Given the fact that there are already 10,000 NATO troops in Ukraine, including some 4,000 U.S. troops; while private mercenary outfits are training Ukrainian military units in eastern Ukraine for false-flag operations; while the UK is supplying offensive lethal weapons to Ukraine; and while U.S. and British warships and fighter jets are provoking incidents in the Black Sea aimed at providing the reconnaissance aircraft with information about Russian military capabilities—what conclusions is Russia supposed to draw from all these and many other policies? In reality, NATO is already operating in Ukraine, but formal NATO membership would definitively confirm that it was no longer possible to defend Russia’s fundamental security interests.

Even as the above-mentioned diplomatic talks were ongoing, the British broadcaster Sky News reported that the UK had deployed 30 members of its “Special Operations Brigade” to Ukraine to train Ukrainian troops on the use of anti-tank weapons that were also being supplied by the British. According to the military spokesman for the Donetsk People’s Republic, more than 460 tons of various lethal weapons, including 2,000 NLAWs (anti-tank missiles), have recently been delivered by nine C17 aircraft to Ukrainian forces stationed on the line of contact with the Donbas—forces which include a considerable number of radical nationalists. Whether these weapons are defensive or offensive in nature depends, as always, on the specific combat situation.

Russia Proposes Security Guarantees to NATO and the U.S.

Shortly after Moscow presented the two draft treaties to the U.S. and NATO on December 17, Putin announced that Russia would respond to their rejection with “appropriate military-technical retaliatory measures.” In a Jan. 15 article in National Interest magazine, David T. Pyne, currently working for the Task Force on National and Homeland Security (a congressional advisory board), cited Brussels-based U.S. analyst Gilbert Doctorow’s interpretation of what these “military-technical retaliatory measures” might entail. Doctorow assumes that it means the additional deployment of Russian nuclear-capable SS-26 Iskander-M short-range missiles to Belarus and Kaliningrad, which would threaten NATO front-line states and eastern Germany. Moreover, the new, nuclear-armed Zirkon sea-launched hypersonic cruise missiles could be stationed off the U.S. coast near Washington. Earlier statements from Russian officials noted that such missiles could destroy the American capital faster than the President could escape on Air Force One.

Therefore, if the U.S. and NATO reject Russia’s demands for security guarantees, there is a real probability that we will have to deal very soon with a double Cuban Missile crisis, but without a John F. Kennedy as U.S. President. Rather, we have a President Biden whom the war hawks in his entourage openly refuse to respect and who “correct” him if he says he does not seek war with Russia.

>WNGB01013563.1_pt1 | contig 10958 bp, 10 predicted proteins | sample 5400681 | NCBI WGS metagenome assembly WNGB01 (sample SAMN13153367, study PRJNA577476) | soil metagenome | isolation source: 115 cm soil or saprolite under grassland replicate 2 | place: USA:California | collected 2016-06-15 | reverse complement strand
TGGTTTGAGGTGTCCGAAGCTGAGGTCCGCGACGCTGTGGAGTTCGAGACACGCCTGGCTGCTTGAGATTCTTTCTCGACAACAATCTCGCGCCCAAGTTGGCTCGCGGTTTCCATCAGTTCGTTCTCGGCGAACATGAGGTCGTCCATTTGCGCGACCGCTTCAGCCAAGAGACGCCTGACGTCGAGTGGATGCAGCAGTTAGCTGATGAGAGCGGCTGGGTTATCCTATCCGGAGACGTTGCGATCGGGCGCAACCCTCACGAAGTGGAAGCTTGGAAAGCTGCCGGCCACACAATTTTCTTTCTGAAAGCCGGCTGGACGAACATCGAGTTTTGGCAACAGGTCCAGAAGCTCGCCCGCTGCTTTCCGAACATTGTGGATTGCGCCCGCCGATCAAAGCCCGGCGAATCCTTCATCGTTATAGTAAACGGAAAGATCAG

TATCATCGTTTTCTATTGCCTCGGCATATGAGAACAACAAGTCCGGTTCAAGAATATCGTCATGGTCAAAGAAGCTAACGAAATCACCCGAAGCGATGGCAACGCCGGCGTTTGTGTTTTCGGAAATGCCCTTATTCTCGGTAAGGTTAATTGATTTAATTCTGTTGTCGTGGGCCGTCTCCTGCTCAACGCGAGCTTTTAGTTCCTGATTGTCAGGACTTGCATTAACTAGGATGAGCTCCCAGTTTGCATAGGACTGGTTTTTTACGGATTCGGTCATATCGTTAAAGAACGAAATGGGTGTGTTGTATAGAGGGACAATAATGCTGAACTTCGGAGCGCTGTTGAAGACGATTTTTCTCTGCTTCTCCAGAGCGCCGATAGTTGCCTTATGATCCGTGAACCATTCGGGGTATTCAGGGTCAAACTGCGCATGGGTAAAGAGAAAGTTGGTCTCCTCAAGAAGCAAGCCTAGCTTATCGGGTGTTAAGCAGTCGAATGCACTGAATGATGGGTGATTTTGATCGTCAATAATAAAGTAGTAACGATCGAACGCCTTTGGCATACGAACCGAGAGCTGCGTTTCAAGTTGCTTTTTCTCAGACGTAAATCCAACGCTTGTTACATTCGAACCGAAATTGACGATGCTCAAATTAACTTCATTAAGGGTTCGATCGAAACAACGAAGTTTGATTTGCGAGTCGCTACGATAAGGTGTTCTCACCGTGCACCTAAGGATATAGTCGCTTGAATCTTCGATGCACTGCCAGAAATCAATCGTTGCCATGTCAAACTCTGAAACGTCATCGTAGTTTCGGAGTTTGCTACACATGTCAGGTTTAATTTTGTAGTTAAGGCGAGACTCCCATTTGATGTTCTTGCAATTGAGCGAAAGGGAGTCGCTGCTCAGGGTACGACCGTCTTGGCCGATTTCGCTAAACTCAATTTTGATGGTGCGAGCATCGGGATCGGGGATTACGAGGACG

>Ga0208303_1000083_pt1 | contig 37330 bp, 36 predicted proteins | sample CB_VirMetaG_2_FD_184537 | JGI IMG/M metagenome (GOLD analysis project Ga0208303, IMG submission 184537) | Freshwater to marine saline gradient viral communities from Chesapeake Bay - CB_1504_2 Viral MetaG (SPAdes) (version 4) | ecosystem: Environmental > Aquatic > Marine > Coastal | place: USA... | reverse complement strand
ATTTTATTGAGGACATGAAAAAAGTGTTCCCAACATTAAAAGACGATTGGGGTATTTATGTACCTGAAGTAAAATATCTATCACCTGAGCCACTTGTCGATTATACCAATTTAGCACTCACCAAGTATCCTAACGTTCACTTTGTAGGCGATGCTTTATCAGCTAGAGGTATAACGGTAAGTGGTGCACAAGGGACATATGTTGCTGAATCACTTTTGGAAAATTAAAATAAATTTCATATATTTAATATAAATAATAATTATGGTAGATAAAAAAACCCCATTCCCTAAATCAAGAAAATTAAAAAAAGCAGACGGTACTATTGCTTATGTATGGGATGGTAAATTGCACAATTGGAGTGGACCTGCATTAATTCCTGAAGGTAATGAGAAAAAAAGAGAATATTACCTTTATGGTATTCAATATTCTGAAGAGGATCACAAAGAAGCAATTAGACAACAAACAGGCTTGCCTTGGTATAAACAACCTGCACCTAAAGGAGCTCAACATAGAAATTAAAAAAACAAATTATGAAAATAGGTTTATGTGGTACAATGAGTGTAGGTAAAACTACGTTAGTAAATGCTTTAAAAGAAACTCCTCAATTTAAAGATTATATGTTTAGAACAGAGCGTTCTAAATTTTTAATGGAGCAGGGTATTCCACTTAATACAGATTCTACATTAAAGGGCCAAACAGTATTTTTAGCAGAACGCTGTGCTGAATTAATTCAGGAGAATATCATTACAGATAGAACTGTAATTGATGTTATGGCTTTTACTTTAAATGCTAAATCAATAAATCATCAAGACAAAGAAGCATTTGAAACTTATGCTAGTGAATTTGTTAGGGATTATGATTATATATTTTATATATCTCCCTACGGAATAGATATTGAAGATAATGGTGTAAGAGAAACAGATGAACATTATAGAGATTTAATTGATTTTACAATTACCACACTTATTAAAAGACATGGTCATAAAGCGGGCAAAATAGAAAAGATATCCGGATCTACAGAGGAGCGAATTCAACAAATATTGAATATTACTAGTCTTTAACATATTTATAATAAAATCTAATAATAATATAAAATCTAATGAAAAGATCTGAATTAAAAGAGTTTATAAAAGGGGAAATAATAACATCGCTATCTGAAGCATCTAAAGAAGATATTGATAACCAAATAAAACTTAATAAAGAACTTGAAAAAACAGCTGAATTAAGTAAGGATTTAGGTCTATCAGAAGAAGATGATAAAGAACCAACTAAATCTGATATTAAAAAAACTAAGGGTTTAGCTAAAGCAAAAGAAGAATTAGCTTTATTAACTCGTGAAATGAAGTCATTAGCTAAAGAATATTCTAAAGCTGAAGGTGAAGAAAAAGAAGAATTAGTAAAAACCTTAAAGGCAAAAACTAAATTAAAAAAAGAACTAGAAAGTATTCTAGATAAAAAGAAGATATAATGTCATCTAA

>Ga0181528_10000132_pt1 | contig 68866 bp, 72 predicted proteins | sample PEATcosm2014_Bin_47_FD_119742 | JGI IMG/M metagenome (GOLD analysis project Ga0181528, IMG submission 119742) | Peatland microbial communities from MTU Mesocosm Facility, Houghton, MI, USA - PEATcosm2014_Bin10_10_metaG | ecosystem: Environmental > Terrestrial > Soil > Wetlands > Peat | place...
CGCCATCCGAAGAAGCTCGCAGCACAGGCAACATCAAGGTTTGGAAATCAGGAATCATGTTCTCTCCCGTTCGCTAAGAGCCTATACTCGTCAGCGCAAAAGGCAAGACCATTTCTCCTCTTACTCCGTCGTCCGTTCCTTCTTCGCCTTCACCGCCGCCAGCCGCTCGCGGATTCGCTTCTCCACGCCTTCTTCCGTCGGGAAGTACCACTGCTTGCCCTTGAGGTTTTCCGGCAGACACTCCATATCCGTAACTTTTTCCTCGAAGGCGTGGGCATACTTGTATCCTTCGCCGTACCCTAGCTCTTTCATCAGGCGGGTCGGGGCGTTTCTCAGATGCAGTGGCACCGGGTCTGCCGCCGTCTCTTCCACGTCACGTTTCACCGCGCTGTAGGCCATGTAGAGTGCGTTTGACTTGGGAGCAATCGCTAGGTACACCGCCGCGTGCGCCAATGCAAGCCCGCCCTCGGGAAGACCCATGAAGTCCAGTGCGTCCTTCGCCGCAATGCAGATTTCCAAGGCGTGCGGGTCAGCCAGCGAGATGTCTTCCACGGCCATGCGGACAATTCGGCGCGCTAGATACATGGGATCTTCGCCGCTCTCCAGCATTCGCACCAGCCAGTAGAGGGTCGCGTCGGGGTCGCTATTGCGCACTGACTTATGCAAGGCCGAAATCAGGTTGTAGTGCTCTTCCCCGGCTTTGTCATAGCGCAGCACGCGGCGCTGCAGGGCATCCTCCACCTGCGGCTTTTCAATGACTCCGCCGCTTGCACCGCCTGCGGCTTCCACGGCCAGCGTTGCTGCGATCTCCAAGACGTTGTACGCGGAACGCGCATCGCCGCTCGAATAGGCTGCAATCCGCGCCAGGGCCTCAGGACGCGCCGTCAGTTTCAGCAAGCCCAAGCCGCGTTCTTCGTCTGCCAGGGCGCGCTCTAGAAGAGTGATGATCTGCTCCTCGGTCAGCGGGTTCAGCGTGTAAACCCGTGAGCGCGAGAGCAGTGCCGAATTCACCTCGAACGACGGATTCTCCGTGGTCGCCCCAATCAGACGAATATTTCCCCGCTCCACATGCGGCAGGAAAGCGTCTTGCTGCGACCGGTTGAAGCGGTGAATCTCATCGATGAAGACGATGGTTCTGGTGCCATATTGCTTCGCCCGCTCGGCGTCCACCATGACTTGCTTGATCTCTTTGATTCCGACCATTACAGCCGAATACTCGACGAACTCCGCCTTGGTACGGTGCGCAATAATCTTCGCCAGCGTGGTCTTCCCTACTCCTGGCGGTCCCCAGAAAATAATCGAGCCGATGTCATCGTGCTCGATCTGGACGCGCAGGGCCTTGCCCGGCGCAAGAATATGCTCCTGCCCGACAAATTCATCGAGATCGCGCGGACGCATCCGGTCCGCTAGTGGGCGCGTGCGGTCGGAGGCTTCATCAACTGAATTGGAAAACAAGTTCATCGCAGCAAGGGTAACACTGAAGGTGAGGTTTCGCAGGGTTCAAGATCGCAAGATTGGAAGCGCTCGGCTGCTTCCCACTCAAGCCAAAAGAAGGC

It should be clear to all thinking persons that in the event of a war waged with nuclear weapons—be it “limited” or not—no one in Germany would survive. For our new Foreign Minister Baerbock, it is obviously not clear, otherwise she would not fall into NATO jargon in such a synchronized manner with “dear Tony” as she just did in the Berlin press conference with Tony Blinken. The Greens have completely morphed into a war party. And if someone begins pondering, like former Defense Minister Mrs. Annegret Kramp-Karrenbauer, what nuclear options there might be toward Russia, then they should seek therapy against suicidal and homicidal thoughts.

Under such circumstances, Germany’s membership in NATO can no longer be defended. We immediately need a new international security architecture that takes into account the interests of all countries, i.e., explicitly including those of Russia and China. If we have learned anything from history, it is that only those treaties that include the interests of all the states involved, such as the Treaty of Westphalia, can be the basis for lasting peace. Peace treaties that do not do so, such as the Treaty of Versailles, contain the opening salvo for the next war, as we in Germany should have painfully learned. NATO, which unnecessarily excluded Russia from the European house after the dissolution of the Soviet Union, and has since increasingly become an offensive alliance, no longer corresponds to Germany’s security interests, but has become the primary threat to Germany’s existence.

We need a new security architecture that overcomes the geopolitics that was responsible for two world wars in the 20th century, and defines the common goals of mankind as its fundamental principle. This includes, first and foremost, the elimination of the primary cause of war, which is the imminent collapse of the transatlantic financial system, and the creation of a new credit system, a New Bretton Woods system, that vanquishes poverty and underdevelopment everywhere in the world.

All peace-loving people in the world are called upon to enter into an open dialogue on this issue.